"When you look at Michaella and the spiritual journey she is on, you see it in the past as well, in people like Chuck Colson," he said. "He found God and set up a charity for prisoners and became a preacher. He changed his life, as Michaella is now doing."
Archbishop Walsh, who has been a special pastor to many ex-pats in Peruvian prisons, has invited Michaella to live with him and his wife at his apartment in Lima. She was seen in their neighbourhood the day after her RTE interview.
The archbishop, who was allowed to marry after converting to the Eastern Catholic Church from Roman Catholicism, said he was very interested in people like Michaella and Colson who find God and learn to turn their lives around while in prison. "I have thought about writing a book about such people and the journey they have taken," he added.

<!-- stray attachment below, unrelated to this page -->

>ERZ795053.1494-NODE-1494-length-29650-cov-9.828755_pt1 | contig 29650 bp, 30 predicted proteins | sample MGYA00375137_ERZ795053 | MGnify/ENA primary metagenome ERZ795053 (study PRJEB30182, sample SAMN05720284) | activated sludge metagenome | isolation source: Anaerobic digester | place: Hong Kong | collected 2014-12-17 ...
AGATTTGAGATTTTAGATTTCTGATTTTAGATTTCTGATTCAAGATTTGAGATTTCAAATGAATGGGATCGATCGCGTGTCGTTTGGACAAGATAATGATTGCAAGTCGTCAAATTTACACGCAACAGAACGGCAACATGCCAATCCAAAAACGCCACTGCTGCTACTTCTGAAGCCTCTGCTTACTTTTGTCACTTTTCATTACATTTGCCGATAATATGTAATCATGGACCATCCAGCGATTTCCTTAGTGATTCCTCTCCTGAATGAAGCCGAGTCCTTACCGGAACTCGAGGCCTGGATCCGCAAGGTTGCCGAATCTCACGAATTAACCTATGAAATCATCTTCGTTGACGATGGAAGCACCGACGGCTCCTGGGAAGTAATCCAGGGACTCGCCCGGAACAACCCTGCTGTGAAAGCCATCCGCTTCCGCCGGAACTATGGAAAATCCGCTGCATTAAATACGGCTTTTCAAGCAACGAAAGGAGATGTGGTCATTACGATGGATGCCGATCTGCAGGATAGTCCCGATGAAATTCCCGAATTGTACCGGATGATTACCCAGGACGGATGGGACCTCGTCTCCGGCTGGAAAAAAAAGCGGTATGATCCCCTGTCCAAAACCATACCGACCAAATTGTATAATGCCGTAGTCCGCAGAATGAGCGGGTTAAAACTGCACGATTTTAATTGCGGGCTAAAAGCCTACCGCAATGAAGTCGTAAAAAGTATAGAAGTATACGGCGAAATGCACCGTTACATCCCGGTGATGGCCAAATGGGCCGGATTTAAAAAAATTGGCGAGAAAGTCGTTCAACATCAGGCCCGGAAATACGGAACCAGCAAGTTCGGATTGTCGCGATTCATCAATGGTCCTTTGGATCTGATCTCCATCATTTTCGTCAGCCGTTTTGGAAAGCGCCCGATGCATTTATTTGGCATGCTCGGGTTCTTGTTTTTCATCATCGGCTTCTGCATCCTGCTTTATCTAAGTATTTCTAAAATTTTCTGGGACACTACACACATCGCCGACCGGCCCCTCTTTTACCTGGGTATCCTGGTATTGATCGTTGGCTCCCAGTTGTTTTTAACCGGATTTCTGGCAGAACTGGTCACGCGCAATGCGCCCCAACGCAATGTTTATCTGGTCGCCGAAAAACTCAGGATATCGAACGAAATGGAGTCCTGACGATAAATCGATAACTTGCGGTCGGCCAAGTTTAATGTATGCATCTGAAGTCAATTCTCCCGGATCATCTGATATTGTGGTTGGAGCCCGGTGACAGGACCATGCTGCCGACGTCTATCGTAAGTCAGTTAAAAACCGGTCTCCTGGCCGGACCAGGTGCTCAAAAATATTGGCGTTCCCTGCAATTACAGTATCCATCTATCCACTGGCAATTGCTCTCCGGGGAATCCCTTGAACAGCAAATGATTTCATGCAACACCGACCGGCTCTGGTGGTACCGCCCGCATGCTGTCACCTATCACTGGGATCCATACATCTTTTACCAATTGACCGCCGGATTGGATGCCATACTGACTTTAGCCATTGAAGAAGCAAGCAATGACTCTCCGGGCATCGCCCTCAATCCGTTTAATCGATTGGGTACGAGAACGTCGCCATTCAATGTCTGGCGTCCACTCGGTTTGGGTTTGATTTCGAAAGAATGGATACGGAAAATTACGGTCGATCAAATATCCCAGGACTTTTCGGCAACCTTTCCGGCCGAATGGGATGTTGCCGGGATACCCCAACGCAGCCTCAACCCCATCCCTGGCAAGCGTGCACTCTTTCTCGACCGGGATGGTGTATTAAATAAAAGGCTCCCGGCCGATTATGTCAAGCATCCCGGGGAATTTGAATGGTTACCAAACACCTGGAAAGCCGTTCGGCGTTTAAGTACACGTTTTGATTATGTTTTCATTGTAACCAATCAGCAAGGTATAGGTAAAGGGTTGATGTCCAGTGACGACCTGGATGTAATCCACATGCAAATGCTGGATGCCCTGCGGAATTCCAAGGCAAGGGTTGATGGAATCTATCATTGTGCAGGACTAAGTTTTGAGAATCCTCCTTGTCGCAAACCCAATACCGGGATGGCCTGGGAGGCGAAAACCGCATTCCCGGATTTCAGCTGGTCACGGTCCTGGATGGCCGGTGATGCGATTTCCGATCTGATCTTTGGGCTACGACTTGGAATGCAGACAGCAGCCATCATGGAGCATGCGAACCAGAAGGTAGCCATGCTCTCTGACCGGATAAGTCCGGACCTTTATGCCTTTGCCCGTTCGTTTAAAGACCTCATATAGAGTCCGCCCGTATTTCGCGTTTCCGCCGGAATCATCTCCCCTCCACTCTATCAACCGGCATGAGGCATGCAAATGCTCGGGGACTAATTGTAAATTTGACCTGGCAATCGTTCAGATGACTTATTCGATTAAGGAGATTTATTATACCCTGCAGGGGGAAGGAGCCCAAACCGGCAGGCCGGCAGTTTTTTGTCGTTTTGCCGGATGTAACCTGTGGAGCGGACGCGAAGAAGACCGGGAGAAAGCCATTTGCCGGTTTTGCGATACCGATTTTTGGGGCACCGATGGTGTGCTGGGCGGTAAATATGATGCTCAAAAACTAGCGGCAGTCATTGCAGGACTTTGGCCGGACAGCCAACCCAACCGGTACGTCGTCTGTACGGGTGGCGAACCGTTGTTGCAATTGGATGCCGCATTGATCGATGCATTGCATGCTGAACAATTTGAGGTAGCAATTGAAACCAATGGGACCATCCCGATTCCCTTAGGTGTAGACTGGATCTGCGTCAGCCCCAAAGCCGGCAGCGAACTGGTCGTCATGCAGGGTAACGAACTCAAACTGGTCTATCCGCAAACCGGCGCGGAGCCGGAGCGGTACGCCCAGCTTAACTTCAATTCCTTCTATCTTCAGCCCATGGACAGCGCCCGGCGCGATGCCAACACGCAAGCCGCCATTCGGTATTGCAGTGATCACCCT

He also claimed Michaella had matured while in jail and spoke fluent Spanish.
She will now be volunteering in his church and helping Spanish-speaking priests learn how to speak English.
"We should always hold out for redemption," Archbishop Walsh said. "Michaella is a wonderful young woman and she has found her path in life. She will also be working with Aids patients. I think she is going to have a wonderful future."
Colson was imprisoned after organising the break-in to the psychiatrist's office of a man the Nixon government suspected of leaking information about the Vietnam war.
The same team later broke into the Democratic Party's headquarters at the Watergate hotel, prompting the Watergate scandal.